Police had erected barriers around key buildings and road blocks, and fired tear gas and jets of blue-dyed water from the water cannon. The colored liquid is traditionally used to make it easier for police to identify protesters.

The recent demonstrations have been characterized as leaderless.

On August 30, police had appealed to members of the public to cut ties with “violent protesters” and had warned people not to take part in the banned march.

Police made a number of arrests on August 31.

During a 24-hour police crackdown, at least three activists – including prominent 23-year-old campaigner Joshua Wong – and three lawmakers were detained.

Joshua Wong, who first rose to prominence as the poster boy of a protest movement that swept Hong Kong in 2014, was released on bail after being charged over the protests which have rocked the territory since June.

Hong Kong is part of China, but enjoys “special freedoms”. Those are set to expire in 2047, and many in Hong Kong do not want to become “another Chinese city”.

Beijing has repeatedly condemned the protesters and described their actions as “close to terrorism”. The protests have frequently escalated into violence between police and activists, with injuries on both sides.

Activists are increasingly concerned that China might use military force to intervene.

On August 29, Beijing moved a new batch of troops into Hong Kong, a move Chinese state media described as a routine annual rotation.


Tear gas has been fired by Hong Kong riot police at protesters who are demonstrating for the ninth weekend in a row.

On August 3, groups rallied in the Mong Kok district before starting their march. They called on others to join a city-wide strike planned for August 5.

Beijing and the Chinese army have issued stern warnings about the unrest.

Two months of Hong Kong demonstrations sparked by a controversial extradition bill show no signs of abating, with both sides hardening their stance.

Although the government has now suspended the controversial bill, which would have allowed extraditions to mainland China, demonstrators want the bill fully withdrawn.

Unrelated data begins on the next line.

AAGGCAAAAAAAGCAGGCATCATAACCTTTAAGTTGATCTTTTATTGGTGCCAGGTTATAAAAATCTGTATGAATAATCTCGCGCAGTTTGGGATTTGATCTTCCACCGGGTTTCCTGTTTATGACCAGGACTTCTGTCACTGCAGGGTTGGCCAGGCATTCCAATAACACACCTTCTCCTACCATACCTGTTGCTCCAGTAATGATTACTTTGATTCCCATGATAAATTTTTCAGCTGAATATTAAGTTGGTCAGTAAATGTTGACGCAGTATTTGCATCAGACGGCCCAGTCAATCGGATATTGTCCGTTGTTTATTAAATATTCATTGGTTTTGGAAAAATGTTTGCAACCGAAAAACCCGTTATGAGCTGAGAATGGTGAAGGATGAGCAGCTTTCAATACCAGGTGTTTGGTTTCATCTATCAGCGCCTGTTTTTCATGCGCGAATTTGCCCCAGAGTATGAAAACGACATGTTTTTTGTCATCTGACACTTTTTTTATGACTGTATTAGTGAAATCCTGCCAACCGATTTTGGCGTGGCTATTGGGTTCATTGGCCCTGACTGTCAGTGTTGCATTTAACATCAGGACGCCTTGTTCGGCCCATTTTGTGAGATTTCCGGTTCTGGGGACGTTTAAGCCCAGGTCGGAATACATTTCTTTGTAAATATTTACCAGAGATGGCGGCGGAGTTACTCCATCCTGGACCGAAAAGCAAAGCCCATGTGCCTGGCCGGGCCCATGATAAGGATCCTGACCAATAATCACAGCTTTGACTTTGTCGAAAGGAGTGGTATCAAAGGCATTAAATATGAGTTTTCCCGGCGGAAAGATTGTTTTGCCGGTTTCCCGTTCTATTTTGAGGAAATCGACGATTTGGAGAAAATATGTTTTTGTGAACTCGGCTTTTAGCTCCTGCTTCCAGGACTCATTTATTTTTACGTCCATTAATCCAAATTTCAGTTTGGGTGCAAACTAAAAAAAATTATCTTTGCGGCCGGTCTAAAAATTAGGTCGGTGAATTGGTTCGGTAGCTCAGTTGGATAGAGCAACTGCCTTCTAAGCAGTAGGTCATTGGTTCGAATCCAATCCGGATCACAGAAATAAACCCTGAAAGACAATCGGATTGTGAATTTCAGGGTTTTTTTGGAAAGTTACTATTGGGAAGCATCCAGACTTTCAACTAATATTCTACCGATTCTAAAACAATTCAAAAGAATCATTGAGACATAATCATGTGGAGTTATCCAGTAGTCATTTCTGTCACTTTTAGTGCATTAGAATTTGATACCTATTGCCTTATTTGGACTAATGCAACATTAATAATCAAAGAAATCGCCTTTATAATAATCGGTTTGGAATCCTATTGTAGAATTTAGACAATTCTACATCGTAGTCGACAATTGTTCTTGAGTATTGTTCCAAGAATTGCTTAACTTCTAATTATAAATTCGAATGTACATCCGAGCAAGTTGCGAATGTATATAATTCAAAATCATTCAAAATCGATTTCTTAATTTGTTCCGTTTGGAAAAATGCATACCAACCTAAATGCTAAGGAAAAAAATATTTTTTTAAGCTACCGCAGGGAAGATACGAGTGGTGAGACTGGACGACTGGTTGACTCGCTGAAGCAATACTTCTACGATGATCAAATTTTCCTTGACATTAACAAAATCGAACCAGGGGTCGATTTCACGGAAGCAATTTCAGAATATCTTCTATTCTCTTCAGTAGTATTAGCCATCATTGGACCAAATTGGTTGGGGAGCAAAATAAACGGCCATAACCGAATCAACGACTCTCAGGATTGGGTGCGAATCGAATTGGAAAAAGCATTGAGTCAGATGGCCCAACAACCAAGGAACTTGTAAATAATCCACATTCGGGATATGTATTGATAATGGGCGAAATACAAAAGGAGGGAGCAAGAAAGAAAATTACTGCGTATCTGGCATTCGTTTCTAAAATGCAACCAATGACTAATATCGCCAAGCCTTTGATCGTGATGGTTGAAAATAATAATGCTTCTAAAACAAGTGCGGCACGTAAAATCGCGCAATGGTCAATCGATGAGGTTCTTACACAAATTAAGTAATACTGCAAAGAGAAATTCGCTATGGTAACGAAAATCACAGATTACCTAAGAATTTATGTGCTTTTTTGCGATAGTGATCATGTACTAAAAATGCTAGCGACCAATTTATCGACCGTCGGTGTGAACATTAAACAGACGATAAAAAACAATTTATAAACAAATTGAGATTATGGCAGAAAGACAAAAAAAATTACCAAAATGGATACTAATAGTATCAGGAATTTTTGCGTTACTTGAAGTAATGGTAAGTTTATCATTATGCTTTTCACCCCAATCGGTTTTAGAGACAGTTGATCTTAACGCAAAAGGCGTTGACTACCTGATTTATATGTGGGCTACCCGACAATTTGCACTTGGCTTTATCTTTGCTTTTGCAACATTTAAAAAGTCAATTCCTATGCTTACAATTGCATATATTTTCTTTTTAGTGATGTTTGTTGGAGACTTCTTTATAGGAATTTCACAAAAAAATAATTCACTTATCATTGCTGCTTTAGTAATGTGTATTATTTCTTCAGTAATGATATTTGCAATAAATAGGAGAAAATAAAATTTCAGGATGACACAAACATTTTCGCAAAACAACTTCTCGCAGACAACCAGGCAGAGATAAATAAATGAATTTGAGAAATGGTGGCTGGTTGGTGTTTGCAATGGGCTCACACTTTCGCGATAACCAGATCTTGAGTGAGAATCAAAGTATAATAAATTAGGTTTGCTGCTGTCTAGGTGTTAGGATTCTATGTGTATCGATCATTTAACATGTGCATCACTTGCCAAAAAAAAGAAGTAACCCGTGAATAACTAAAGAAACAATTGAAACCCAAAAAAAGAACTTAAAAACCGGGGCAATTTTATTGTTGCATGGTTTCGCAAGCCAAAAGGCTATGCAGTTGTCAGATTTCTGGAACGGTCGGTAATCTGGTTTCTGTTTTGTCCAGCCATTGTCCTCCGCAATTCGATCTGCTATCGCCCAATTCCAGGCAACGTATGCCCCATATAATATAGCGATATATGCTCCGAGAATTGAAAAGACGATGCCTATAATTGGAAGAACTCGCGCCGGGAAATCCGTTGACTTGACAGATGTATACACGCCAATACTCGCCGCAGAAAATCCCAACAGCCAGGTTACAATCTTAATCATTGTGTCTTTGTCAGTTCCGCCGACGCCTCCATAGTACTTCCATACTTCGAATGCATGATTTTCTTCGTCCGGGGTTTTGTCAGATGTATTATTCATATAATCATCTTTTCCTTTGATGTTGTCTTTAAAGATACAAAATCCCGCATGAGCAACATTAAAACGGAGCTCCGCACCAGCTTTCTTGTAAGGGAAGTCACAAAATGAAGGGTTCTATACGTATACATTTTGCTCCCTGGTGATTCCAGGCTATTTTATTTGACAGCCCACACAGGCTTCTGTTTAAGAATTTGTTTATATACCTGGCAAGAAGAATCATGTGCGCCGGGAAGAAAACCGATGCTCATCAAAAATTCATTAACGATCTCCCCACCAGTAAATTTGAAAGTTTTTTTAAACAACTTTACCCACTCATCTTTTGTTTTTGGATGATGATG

Their demands have broadened to include calls for more democracy and for Hong Kong’s leader Carrie Lam to resign.

Hong Kong – a former British colony – is part of China but enjoys unique freedoms not seen on the mainland.

Hong Kong Protests: Tear Gas Fired at Unauthorized Yuen Long Rally

Hong Kong Protests: Hundreds of Demonstrators Storm Parliament Building on Anniversary of Chinese Rule

Protesters initially gathered in Mong Kok, a Hong Kong district where violent clashes took place during pro-democracy protests in 2014.

A group of demonstrators briefly blocked access to the Cross Harbour Tunnel, causing traffic chaos, while others set up make-shift barricades on shopping streets.

As the demonstrations dragged into the night, protesters gathered outside the police station in Tsim Sha Tsui district. Officers then fired tear gas at the activists.

The South China Morning Post published a police statement saying the “radical” group had set fires nearby and had thrown bricks into the building.

The march comes after a group of civil servants – ordered to be politically neutral – joined demonstrations in their thousands on August 2.

The rally followed the publication of an anonymous letter on Facebook complaining about “extreme oppression” and listing five key demands – the complete withdrawal of the extradition bill; waiving charges against those arrested; an end to descriptions of protests as “rioting”; an independent inquiry into the unrest; and resuming political reforms.

Supporters of Hong Kong’s police force also gathered earlier for a rally in Victoria Park.

Some unions and organizations have reportedly already agreed to take part in the strike planned for August 5. There are also further demonstrations planned for August 4.


Two short-range ballistic missiles have been fired off North Korea’s east coast, according to South Korea’s military, the second such launch in a week.